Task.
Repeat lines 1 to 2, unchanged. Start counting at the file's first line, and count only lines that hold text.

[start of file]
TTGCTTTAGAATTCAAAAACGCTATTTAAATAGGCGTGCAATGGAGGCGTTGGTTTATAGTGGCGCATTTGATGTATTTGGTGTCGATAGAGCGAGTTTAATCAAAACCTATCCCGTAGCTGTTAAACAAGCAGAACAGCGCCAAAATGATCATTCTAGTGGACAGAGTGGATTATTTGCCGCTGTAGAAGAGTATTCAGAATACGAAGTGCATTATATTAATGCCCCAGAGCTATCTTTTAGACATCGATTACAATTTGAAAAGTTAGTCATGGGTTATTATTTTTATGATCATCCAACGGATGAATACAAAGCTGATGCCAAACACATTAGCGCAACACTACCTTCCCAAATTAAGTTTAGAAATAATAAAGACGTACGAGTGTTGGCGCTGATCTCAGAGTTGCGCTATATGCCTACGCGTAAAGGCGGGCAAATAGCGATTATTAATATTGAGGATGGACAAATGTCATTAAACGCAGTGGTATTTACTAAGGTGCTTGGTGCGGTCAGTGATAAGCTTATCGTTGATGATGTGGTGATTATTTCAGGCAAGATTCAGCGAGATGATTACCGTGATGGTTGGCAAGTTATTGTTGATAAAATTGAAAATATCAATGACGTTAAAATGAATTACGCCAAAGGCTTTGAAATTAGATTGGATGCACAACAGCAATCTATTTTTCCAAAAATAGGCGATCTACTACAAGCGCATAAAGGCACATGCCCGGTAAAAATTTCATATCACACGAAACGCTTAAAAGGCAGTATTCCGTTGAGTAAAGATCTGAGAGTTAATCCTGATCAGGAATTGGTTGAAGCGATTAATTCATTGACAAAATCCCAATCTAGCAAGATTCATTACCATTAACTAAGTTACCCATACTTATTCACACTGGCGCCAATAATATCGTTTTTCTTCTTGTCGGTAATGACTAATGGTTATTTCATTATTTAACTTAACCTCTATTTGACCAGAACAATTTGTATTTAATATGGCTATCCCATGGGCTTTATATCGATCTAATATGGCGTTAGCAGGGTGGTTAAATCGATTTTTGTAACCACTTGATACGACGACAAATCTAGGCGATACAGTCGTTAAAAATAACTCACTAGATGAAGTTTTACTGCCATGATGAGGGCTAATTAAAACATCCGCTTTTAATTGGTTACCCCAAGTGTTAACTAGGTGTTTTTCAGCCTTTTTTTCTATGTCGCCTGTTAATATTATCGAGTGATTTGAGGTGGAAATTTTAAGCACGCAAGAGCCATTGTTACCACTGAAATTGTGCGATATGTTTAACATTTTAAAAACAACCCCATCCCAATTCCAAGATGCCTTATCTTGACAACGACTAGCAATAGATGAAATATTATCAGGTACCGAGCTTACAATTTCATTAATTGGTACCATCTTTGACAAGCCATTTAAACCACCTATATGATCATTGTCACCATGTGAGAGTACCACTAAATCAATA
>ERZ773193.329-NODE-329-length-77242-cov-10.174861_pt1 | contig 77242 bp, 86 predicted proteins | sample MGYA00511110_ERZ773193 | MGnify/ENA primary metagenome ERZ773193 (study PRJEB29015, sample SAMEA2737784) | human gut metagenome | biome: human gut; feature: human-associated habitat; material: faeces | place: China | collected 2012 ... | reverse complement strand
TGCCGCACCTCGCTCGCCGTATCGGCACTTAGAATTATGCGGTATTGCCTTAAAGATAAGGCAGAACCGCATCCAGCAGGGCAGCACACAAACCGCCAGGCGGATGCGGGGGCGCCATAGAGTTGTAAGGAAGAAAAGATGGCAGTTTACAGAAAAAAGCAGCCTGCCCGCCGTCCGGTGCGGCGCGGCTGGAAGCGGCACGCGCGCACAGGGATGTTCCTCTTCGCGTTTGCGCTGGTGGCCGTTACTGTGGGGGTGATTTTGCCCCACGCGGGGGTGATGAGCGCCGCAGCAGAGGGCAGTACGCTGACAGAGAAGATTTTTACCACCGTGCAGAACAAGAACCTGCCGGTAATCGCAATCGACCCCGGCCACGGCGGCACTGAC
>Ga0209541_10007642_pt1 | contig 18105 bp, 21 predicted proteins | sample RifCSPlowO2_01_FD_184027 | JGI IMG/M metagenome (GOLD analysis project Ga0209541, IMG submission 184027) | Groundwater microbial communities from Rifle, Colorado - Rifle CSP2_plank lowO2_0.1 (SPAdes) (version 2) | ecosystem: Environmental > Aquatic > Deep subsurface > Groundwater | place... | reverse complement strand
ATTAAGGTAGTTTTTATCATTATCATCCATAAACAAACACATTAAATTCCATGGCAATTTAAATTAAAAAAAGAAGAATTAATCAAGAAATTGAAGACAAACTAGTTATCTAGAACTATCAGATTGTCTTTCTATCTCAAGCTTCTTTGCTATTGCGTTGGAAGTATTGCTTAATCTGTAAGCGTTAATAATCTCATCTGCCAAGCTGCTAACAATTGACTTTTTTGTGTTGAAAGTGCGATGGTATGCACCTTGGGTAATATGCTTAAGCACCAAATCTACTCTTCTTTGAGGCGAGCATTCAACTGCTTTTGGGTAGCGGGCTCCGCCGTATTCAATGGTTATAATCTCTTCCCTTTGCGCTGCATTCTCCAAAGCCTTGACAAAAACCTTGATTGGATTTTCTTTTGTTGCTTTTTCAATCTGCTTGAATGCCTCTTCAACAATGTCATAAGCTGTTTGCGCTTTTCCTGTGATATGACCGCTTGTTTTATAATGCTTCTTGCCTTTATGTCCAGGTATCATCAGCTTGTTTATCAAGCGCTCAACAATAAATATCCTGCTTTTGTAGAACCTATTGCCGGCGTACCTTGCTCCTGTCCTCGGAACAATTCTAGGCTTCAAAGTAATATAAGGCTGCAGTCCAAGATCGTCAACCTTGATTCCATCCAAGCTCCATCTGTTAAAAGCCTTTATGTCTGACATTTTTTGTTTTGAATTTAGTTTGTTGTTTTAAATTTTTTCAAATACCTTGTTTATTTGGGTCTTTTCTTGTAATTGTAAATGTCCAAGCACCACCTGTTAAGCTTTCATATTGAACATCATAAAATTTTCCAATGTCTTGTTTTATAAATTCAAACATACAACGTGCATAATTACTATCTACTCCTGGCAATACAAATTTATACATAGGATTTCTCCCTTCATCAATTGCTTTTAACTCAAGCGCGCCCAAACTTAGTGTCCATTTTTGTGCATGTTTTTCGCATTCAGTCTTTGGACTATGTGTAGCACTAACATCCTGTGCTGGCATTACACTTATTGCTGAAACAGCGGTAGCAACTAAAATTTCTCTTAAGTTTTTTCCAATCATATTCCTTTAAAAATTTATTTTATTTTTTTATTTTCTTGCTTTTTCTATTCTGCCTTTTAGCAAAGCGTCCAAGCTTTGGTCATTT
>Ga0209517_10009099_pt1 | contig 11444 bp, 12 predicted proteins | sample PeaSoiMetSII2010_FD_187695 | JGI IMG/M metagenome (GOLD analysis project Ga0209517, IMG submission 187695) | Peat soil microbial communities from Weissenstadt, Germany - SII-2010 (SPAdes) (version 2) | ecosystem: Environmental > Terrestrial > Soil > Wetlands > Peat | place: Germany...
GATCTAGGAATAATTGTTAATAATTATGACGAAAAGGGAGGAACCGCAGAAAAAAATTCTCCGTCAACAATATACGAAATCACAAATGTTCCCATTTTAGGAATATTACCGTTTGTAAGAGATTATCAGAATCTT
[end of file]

TTGCTTTAGAATTCAAAAACGCTATTTAAATAGGCGTGCAATGGAGGCGTTGGTTTATAGTGGCGCATTTGATGTATTTGGTGTCGATAGAGCGAGTTTAATCAAAACCTATCCCGTAGCTGTTAAACAAGCAGAACAGCGCCAAAATGATCATTCTAGTGGACAGAGTGGATTATTTGCCGCTGTAGAAGAGTATTCAGAATACGAAGTGCATTATATTAATGCCCCAGAGCTATCTTTTAGACATCGATTACAATTTGAAAAGTTAGTCATGGGTTATTATTTTTATGATCATCCAACGGATGAATACAAAGCTGATGCCAAACACATTAGCGCAACACTACCTTCCCAAATTAAGTTTAGAAATAATAAAGACGTACGAGTGTTGGCGCTGATCTCAGAGTTGCGCTATATGCCTACGCGTAAAGGCGGGCAAATAGCGATTATTAATATTGAGGATGGACAAATGTCATTAAACGCAGTGGTATTTACTAAGGTGCTTGGTGCGGTCAGTGATAAGCTTATCGTTGATGATGTGGTGATTATTTCAGGCAAGATTCAGCGAGATGATTACCGTGATGGTTGGCAAGTTATTGTTGATAAAATTGAAAATATCAATGACGTTAAAATGAATTACGCCAAAGGCTTTGAAATTAGATTGGATGCACAACAGCAATCTATTTTTCCAAAAATAGGCGATCTACTACAAGCGCATAAAGGCACATGCCCGGTAAAAATTTCATATCACACGAAACGCTTAAAAGGCAGTATTCCGTTGAGTAAAGATCTGAGAGTTAATCCTGATCAGGAATTGGTTGAAGCGATTAATTCATTGACAAAATCCCAATCTAGCAAGATTCATTACCATTAACTAAGTTACCCATACTTATTCACACTGGCGCCAATAATATCGTTTTTCTTCTTGTCGGTAATGACTAATGGTTATTTCATTATTTAACTTAACCTCTATTTGACCAGAACAATTTGTATTTAATATGGCTATCCCATGGGCTTTATATCGATCTAATATGGCGTTAGCAGGGTGGTTAAATCGATTTTTGTAACCACTTGATACGACGACAAATCTAGGCGATACAGTCGTTAAAAATAACTCACTAGATGAAGTTTTACTGCCATGATGAGGGCTAATTAAAACATCCGCTTTTAATTGGTTACCCCAAGTGTTAACTAGGTGTTTTTCAGCCTTTTTTTCTATGTCGCCTGTTAATATTATCGAGTGATTTGAGGTGGAAATTTTAAGCACGCAAGAGCCATTGTTACCACTGAAATTGTGCGATATGTTTAACATTTTAAAAACAACCCCATCCCAATTCCAAGATGCCTTATCTTGACAACGACTAGCAATAGATGAAATATTATCAGGTACCGAGCTTACAATTTCATTAATTGGTACCATCTTTGACAAGCCATTTAAACCACCTATATGATCATTGTCACCATGTGAGAGTACCACTAAATCAATA
>ERZ773193.329-NODE-329-length-77242-cov-10.174861_pt1 | contig 77242 bp, 86 predicted proteins | sample MGYA00511110_ERZ773193 | MGnify/ENA primary metagenome ERZ773193 (study PRJEB29015, sample SAMEA2737784) | human gut metagenome | biome: human gut; feature: human-associated habitat; material: faeces | place: China | collected 2012 ... | reverse complement strand